Iran: The Impossible Revolution

Members of the Sandinista Army capture U.S. pilot Eugene Hassenfus after he was shot down during a mission over southeast Nicaragua in October 1986. The Iran-Contra affairs in Nicaragua during the 1980's was one of the more famous international political battlefields waged by former U.S. President Ronald Reagan during his presidency in the 1980s. Reuters

In the Islamic world the summer of 1988 evoked memories of another summer, 21 years before. In the summer of 1967 the hero-leader of Pan-Arabism and nationalizer of the Suez Canal, Gamal Abdel Nasser, acknowledging the force of facts, told his faithful that their dream of power, autonomy and radical nationalism had ended in bitter disappointment and defeat. He had stirred a storm; now he had to call it off. He had promised a bright new world, but the Arab defeat in the Six Day War showed up the inadequacy of so much of his labor.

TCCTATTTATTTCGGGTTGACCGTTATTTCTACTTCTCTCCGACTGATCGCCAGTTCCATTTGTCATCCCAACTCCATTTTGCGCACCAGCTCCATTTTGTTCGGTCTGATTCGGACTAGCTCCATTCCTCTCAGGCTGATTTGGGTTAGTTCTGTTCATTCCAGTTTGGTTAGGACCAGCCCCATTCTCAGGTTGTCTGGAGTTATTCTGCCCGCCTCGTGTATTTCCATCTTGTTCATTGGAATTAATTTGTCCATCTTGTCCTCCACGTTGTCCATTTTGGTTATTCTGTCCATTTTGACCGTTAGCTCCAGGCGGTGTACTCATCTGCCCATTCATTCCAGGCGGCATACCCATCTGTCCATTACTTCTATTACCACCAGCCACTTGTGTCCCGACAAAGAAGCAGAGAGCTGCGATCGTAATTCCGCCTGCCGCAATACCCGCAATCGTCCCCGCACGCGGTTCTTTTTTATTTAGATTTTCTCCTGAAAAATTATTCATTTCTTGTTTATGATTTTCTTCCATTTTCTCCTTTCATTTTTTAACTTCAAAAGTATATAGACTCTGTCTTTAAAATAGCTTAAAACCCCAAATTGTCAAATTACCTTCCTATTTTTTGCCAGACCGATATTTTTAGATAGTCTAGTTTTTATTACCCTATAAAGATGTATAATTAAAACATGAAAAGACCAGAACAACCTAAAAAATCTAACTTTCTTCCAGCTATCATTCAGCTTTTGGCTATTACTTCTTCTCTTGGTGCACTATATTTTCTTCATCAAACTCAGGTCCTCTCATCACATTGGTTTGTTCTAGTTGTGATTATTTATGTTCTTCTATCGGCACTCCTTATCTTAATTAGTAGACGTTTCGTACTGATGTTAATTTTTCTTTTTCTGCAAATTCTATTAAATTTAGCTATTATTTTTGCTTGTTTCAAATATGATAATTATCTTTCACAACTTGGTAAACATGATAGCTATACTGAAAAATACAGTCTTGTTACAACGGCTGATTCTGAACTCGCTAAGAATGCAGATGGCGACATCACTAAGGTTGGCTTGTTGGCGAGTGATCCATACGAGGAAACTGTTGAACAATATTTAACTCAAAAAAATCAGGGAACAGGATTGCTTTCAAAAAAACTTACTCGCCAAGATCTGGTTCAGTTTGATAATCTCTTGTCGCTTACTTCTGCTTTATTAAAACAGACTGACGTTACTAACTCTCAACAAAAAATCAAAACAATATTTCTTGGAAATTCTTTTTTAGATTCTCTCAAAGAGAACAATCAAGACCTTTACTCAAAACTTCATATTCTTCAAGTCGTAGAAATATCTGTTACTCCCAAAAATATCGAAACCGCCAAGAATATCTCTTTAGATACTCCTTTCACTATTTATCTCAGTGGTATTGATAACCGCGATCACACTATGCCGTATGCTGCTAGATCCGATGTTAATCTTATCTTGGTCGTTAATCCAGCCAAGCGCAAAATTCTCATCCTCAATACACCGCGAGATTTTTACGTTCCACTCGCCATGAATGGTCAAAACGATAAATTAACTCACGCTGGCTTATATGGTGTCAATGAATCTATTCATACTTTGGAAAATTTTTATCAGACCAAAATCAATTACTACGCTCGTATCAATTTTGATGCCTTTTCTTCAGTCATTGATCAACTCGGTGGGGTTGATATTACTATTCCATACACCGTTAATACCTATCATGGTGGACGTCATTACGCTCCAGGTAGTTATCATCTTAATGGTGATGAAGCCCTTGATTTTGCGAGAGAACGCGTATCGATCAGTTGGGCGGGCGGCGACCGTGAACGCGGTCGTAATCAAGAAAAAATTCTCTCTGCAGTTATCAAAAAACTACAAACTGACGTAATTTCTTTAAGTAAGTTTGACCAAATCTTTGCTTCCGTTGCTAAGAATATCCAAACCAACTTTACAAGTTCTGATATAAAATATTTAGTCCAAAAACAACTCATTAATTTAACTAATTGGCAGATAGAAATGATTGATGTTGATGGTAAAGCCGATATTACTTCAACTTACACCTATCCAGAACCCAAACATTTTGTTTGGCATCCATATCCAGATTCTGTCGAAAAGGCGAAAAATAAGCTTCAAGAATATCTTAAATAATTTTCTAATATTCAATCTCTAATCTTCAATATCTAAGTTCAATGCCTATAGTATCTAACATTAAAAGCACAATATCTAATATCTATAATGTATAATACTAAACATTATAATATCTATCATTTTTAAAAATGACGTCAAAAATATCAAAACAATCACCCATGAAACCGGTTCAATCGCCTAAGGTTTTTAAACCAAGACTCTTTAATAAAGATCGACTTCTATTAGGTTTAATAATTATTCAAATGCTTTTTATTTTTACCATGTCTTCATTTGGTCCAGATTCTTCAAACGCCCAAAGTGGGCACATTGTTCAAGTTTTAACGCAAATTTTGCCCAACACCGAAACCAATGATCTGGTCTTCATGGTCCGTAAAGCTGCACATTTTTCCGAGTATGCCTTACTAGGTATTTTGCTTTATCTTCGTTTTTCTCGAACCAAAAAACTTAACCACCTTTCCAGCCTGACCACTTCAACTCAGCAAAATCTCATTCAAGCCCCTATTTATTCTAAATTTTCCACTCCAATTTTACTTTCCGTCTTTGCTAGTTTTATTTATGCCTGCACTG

In the summer of 1988 it was the turn of Ayatollah Ruhollah Khomeini: the believers of the Iranian Revolution were told that the war against Iraq, which the "armed imam" had vowed to prosecute to victory, would have to be written off. He would drink the "poisoned chalice" of accepting the peace. He was "ashamed," he said, before

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